- Cain Velasquez vs. Travis Browne
This fight was Cain Velasquez at his best. He kept it a high pressure fight mixing up his technique with: spinning head kicks, take downs, ground and pound, threats of submissions and high pressure combinations. Cain being Cain led to Cain being victorious. This was rather simple because he was nearly flawless and Travis Browne had no answer.
- Francis Ngannou vs. Curtis Blaydes
I’m not afraid of calling a fight a fluke. I recognize the speed and decision making skills that go into throwing a well timed punch but, I refuse to call it a relevant victory if it was avoidable with the correction of a single moment in time. That’s what this was. Ngannou might be “back” but this was not the fight to prove that. He stuffed one of Blaydes take downs in the beginning of the first round. Both men circled and Francis Ngannou landed a big powerful overhand right that put Blaydes down but not out. A fully energized Ngannou followed up strong for the finish.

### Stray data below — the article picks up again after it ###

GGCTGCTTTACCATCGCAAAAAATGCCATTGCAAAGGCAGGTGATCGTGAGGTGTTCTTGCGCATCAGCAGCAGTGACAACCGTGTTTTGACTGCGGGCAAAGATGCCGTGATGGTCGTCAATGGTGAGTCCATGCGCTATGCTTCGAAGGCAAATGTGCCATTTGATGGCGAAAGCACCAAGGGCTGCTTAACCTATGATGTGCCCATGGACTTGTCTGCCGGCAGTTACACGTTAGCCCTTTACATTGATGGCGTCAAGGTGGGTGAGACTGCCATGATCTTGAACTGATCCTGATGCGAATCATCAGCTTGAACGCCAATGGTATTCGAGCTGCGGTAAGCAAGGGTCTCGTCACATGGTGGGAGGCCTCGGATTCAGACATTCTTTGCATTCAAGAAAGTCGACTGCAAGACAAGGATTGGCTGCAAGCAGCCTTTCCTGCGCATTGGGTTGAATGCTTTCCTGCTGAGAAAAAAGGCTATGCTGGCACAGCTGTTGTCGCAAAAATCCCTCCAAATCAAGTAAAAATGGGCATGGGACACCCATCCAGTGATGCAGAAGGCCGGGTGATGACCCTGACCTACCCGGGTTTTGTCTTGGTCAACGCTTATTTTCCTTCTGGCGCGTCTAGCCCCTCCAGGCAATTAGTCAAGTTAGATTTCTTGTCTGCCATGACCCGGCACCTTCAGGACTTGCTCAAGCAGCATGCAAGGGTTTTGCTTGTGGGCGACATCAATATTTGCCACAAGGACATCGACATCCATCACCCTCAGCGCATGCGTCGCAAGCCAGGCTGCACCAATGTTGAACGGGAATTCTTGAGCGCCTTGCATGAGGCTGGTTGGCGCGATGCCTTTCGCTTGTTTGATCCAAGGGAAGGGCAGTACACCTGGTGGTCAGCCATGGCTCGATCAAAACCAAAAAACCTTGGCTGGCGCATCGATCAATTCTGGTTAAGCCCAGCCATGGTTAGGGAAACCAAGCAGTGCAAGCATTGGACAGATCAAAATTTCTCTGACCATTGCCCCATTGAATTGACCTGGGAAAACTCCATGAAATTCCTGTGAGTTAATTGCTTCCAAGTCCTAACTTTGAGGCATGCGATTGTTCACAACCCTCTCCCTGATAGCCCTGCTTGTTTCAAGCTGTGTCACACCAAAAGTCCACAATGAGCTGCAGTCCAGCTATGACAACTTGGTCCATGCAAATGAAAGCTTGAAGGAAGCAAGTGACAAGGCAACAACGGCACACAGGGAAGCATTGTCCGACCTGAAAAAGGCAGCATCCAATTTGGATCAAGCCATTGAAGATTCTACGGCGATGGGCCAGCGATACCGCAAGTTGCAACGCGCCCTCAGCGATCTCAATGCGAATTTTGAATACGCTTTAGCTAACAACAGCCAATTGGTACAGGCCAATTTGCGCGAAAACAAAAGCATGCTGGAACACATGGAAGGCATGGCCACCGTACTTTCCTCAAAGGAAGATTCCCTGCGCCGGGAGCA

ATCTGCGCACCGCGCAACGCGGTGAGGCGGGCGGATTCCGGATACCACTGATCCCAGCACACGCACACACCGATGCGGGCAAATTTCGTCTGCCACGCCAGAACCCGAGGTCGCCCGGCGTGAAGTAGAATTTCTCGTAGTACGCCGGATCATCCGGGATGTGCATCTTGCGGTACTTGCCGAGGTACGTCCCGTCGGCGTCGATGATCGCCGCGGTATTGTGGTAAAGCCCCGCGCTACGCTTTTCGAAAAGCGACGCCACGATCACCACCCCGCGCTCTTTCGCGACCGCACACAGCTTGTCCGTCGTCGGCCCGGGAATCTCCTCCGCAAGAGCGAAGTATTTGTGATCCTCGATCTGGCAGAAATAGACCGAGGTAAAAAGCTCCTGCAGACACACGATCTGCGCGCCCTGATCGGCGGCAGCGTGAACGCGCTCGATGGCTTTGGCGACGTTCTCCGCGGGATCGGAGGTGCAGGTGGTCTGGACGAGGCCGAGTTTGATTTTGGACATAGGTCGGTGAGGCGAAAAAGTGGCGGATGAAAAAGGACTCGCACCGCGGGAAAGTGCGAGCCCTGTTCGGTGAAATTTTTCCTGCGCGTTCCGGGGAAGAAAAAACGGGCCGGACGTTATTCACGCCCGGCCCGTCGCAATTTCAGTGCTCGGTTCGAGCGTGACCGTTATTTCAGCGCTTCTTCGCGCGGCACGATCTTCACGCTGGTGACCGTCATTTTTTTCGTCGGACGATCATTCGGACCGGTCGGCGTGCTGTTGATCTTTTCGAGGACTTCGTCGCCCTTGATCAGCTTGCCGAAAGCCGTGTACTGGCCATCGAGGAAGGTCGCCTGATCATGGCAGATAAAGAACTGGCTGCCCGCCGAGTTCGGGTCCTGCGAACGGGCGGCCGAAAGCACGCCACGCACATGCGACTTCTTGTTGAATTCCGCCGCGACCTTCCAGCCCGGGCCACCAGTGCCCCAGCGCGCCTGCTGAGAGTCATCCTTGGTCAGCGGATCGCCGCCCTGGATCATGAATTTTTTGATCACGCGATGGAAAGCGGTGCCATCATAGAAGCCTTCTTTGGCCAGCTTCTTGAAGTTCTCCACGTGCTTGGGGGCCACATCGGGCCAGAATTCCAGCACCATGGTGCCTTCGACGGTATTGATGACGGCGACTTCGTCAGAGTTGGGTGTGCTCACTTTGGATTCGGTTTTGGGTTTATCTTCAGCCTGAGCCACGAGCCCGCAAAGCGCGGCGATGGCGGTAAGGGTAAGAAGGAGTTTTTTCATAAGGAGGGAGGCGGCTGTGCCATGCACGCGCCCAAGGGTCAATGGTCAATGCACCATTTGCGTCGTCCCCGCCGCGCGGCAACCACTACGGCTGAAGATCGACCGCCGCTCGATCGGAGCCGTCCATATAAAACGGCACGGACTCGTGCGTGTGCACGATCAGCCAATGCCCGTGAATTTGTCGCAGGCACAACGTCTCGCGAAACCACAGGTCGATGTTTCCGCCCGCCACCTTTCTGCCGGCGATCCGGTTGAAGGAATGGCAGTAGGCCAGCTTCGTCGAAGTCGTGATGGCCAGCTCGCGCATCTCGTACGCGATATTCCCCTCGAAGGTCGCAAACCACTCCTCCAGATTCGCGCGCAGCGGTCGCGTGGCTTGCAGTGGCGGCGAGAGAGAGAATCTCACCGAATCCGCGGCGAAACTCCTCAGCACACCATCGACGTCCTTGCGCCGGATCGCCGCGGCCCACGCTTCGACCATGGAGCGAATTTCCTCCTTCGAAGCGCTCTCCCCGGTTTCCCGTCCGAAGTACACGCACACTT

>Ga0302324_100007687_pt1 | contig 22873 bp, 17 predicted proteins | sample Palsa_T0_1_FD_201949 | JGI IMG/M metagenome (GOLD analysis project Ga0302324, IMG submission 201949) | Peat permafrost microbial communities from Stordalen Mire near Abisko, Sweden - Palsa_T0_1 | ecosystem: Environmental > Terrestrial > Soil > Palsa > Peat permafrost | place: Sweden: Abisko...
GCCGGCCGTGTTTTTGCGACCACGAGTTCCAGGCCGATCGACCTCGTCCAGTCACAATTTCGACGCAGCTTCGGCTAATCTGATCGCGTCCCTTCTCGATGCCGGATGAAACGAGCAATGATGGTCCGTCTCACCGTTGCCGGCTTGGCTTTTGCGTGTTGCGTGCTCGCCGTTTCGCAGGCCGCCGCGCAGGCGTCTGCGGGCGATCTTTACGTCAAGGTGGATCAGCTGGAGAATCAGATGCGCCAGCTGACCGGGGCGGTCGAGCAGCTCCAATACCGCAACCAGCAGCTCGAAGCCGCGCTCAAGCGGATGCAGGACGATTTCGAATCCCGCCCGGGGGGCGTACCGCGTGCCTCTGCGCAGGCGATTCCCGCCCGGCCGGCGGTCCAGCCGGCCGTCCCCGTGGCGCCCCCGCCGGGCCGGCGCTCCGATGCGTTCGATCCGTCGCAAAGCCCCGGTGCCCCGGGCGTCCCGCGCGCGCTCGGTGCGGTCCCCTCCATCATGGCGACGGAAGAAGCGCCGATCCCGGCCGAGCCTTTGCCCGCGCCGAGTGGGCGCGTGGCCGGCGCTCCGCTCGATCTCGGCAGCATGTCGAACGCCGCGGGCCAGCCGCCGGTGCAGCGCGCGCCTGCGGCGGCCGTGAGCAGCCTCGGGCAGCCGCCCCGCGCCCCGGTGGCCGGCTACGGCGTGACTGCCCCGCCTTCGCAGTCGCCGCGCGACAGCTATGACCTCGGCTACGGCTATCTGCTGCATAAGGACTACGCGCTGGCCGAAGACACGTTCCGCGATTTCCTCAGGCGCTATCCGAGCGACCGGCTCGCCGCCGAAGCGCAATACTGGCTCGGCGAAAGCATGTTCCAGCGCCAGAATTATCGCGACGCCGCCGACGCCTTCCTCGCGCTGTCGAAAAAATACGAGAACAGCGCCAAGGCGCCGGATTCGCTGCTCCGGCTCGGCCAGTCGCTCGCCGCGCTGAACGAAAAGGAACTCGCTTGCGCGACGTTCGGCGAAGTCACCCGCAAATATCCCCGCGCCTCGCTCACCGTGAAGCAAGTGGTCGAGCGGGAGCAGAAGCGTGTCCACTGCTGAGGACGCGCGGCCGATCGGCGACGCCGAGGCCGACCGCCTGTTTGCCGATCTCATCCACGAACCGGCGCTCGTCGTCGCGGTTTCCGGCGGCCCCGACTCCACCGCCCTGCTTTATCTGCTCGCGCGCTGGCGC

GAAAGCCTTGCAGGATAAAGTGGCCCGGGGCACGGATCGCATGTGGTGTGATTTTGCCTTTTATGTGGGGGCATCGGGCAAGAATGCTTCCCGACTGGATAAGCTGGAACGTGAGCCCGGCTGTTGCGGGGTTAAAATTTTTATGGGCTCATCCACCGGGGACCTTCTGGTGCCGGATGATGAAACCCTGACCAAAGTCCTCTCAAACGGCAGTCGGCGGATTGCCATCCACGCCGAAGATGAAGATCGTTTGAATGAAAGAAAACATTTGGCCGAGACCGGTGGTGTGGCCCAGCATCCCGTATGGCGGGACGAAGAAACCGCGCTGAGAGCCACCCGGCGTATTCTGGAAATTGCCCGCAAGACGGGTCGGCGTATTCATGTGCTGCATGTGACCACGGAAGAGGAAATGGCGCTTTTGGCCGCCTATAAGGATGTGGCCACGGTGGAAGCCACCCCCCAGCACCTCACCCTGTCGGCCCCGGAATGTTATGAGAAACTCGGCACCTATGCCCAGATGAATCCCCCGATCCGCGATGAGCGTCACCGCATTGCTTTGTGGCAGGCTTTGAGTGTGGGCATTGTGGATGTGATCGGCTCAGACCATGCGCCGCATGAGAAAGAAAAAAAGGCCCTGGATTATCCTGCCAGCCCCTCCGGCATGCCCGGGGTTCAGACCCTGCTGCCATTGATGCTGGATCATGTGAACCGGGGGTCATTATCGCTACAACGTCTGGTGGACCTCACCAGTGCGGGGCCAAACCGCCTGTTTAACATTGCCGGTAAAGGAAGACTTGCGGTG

- Francis Ngannou vs. Stipe Miocic